Debate Over Big Land Data

Via The Financial Times, a look at accuracy of information on global land deals:

How much land has been acquired for investment and agriculture over the past decade? The truth is nobody really knows.

Non-government organisations, media and academic publications have been assessing so-called land deals – where outsiders acquire huge tracts of land for commercial use – through field reports and by crowdsourcing data online.

A lot of recent documentation about land deals relies on data from Land Matrix, an international monitoring initiative, and Grain, an NGO based in Spain. Since June 2013, Land Matrix has been regularly compiling a global database on land deals. In 2012 Grain published a dataset of land acquisitions by foreign companies and governments, based on open-source data of agricultural land sales. Both plan to release updated data this year but researchers at both organisations told the Financial Times they believe there will be continued interest in big land acquisitions.

There is plenty of debate over the accuracy of this data. Official data sources vary widely from country to country, while land deals themselves are notoriously opaque and fluid. Media reports about the leasing or buying of land often lack clairity.

Carlos Oya, an academic at SOAS at the University of London, has urged caution about what passes for “fact” in land data and reports. A “fact” should be verifiable on the ground, he wrote in an academic paper on the methodology of the databases. However “in practice the evidence includes a mix of actual facts, perceptions, intentions, rumours, guesstimates (when the event is confirmed but its scale cannot be verified) and outright lies (from respondents or those who report the event)”.

In an interview with the FT Mr Oya said different regulations and levels of media interest could lead to over-reporting in areas such as Africa, and under-representation in others such as Latin America or Southeast Asia.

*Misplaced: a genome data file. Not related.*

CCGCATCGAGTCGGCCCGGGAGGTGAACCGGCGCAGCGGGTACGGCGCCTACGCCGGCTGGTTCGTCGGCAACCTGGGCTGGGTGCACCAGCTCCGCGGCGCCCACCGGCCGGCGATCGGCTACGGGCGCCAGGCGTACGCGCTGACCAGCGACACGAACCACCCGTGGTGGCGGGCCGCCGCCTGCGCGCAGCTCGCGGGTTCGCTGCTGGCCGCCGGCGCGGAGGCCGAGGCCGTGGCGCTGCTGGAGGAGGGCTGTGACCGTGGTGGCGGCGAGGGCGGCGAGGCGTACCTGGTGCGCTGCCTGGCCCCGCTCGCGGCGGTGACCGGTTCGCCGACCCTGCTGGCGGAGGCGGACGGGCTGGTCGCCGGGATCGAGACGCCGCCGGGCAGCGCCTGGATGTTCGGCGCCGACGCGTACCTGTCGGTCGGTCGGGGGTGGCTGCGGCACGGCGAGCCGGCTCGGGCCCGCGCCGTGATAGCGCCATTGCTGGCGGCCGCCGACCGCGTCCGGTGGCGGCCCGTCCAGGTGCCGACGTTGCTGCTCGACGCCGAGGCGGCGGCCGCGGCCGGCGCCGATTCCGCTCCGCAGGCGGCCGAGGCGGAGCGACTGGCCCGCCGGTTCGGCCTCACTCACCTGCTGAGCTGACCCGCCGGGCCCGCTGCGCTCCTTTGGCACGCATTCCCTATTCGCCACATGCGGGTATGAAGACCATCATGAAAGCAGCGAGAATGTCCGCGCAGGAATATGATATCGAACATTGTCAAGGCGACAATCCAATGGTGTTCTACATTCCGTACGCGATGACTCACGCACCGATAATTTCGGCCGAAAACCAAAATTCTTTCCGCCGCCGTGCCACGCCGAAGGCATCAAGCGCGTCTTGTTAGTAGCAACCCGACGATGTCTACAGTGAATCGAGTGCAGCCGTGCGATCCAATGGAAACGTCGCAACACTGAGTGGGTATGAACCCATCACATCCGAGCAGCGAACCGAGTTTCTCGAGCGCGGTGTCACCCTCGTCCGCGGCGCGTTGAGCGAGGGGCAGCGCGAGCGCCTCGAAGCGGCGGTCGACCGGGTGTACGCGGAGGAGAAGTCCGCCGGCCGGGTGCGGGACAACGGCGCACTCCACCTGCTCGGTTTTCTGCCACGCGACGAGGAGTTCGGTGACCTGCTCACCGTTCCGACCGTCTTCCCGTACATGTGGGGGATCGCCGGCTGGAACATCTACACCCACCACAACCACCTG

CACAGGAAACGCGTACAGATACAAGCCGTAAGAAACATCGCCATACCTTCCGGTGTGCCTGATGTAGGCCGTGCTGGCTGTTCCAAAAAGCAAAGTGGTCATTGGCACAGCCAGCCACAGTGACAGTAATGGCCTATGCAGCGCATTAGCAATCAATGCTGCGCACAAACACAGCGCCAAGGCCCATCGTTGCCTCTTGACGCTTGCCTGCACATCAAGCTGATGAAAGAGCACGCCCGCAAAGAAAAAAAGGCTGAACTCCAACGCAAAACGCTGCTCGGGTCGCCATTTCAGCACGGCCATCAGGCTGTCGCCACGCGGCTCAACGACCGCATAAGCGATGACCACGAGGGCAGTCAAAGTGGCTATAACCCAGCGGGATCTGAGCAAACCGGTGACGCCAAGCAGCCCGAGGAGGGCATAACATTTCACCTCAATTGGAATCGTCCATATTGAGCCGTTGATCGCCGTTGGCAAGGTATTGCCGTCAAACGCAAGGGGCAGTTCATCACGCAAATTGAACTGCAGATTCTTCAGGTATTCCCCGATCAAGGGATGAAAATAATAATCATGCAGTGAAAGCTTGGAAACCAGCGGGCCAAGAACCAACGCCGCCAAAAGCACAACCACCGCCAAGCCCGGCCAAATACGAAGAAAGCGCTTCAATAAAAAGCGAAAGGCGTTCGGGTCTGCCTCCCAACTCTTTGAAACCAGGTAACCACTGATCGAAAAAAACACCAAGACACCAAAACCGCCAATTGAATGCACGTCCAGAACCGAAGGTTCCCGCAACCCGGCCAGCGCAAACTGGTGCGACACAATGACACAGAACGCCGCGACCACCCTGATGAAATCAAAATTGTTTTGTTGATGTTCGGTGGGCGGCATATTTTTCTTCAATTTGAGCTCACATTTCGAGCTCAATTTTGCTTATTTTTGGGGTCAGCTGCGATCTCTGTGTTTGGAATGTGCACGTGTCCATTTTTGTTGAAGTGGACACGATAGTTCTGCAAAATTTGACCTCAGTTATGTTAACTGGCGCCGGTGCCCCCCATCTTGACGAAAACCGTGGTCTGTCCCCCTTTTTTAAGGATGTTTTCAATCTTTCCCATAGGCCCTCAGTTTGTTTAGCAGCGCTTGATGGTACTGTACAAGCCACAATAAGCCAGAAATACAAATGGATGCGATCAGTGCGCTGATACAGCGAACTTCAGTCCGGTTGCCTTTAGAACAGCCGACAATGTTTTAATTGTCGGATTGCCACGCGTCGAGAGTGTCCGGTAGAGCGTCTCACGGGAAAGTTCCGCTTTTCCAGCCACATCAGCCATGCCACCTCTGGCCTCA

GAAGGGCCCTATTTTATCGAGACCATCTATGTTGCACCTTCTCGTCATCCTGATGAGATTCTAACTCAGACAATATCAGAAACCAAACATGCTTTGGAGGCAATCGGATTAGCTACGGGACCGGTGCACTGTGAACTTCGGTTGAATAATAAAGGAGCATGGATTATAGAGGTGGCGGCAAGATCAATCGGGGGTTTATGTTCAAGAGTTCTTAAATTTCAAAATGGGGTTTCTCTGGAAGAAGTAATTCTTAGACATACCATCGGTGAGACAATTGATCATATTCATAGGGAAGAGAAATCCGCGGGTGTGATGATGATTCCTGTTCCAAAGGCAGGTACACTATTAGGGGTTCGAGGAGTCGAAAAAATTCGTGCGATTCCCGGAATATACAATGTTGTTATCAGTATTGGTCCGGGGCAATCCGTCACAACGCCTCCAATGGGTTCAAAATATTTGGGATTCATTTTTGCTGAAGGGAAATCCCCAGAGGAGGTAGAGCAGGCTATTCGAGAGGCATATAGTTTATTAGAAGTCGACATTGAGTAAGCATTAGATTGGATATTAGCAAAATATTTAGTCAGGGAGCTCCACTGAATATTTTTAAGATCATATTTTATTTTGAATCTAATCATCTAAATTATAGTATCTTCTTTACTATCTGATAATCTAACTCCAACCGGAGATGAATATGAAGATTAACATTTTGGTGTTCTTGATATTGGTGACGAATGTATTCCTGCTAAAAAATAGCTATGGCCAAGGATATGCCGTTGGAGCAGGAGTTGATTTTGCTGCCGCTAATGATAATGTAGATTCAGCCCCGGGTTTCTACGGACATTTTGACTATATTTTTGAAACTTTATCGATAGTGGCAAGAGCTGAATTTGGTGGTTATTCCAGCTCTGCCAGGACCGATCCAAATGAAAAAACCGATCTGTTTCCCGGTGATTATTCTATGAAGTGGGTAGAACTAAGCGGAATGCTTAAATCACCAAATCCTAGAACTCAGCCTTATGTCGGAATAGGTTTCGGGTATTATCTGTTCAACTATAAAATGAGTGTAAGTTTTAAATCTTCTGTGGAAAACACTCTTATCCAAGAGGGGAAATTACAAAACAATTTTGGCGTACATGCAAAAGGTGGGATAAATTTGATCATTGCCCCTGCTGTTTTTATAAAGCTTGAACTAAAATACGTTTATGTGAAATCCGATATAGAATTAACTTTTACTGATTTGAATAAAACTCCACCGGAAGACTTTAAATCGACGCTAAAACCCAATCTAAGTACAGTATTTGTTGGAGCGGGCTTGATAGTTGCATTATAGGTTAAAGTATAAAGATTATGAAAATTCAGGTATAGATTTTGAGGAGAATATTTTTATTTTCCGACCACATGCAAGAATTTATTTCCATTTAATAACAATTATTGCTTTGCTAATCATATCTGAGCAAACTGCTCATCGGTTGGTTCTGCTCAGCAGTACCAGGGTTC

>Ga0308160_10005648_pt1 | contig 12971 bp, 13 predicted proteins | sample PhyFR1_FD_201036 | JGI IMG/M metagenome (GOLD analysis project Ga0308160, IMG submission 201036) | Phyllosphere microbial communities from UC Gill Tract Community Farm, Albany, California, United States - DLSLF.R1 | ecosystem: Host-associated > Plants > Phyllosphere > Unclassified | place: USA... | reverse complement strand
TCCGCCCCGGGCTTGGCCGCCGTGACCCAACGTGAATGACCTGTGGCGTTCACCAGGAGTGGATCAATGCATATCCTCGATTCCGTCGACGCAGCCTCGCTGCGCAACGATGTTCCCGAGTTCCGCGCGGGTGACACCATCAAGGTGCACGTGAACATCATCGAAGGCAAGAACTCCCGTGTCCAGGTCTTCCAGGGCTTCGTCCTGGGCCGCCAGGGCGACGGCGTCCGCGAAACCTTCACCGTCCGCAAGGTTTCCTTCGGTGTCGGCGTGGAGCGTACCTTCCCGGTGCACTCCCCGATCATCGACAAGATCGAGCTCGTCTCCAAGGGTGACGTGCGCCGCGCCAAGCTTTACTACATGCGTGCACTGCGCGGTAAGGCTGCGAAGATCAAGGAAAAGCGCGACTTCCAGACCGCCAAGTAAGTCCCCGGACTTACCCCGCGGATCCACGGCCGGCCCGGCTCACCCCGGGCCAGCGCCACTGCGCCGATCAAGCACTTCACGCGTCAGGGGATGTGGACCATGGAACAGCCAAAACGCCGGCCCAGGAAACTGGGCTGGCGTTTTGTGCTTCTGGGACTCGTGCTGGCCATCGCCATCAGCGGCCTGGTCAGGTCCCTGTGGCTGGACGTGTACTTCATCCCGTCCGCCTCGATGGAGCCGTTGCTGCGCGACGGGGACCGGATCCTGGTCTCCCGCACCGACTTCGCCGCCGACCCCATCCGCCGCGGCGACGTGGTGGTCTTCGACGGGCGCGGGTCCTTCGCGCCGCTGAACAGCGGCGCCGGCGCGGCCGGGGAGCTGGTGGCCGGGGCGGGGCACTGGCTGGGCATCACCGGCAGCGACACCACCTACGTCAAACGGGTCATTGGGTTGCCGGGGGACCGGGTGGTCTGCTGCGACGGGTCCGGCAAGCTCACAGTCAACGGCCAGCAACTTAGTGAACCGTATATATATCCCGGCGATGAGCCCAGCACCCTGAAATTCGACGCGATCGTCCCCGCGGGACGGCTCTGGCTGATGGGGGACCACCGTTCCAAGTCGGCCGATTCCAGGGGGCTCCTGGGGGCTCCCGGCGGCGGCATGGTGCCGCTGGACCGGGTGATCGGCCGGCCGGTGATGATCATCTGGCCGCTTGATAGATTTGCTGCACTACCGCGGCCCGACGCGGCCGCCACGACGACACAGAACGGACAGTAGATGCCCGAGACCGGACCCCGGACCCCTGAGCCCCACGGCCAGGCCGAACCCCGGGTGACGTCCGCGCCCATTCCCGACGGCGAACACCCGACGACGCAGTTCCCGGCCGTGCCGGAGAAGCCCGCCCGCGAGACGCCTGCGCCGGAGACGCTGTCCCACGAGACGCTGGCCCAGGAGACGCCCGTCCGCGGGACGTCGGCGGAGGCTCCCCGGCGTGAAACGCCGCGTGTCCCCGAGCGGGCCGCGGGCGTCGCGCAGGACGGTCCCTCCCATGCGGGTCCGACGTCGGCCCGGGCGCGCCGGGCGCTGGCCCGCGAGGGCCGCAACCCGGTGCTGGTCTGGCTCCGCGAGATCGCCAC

An oft-cited historical narrative is that land grabbing in the past decade have been spurred by concerns over food security and strategic planning, specifically the food price shock of 2007 when staple crop prices soared.

Data from Land Matrix seem to confirm this trend into 2009, a peak year. Land Matrix, which tracks deals bigger than 200 hectares, reported 140 transactions that accounted for 9m hectares, compared with 100 deals for about 2m hectares in 2006. We then see a steep drop in subsequent years; Saliou Niassy, Land Matrix co-ordinator, said the database is adjusted as acquisitions are verified, so there is a time lag in assessing what has happened more recently.

Overall, Land Matrix’s database accounts for 1,100 deals signed since 2000, involving nearly 40m hectares of land, an area larger than Germany. The most targeted region for acquisitions was Africa, followed by Asia. About 8 percent of the land involved in all deals was planned for tourism and conservation. Another 7 percent was aimed at producing biofuels.

So who investing in big land purchases? The Land Matrix data show that US investors are the most active. According to the database, US-based entities account for nearly 6m hectares bought or leased since 2000, much of it in Africa. Malaysian investors follow, largely acquiring land in Southeast Asia. Singapore investors targeted central Africa. Two Arab countries – UAE and Saudi Arabia–have concentrated on North Africa and Southeast Asia. Canada and the UK are among the top 10 investor countries with the majority of their land deals in Africa. Russian investors have been active in Ukraine and their home country.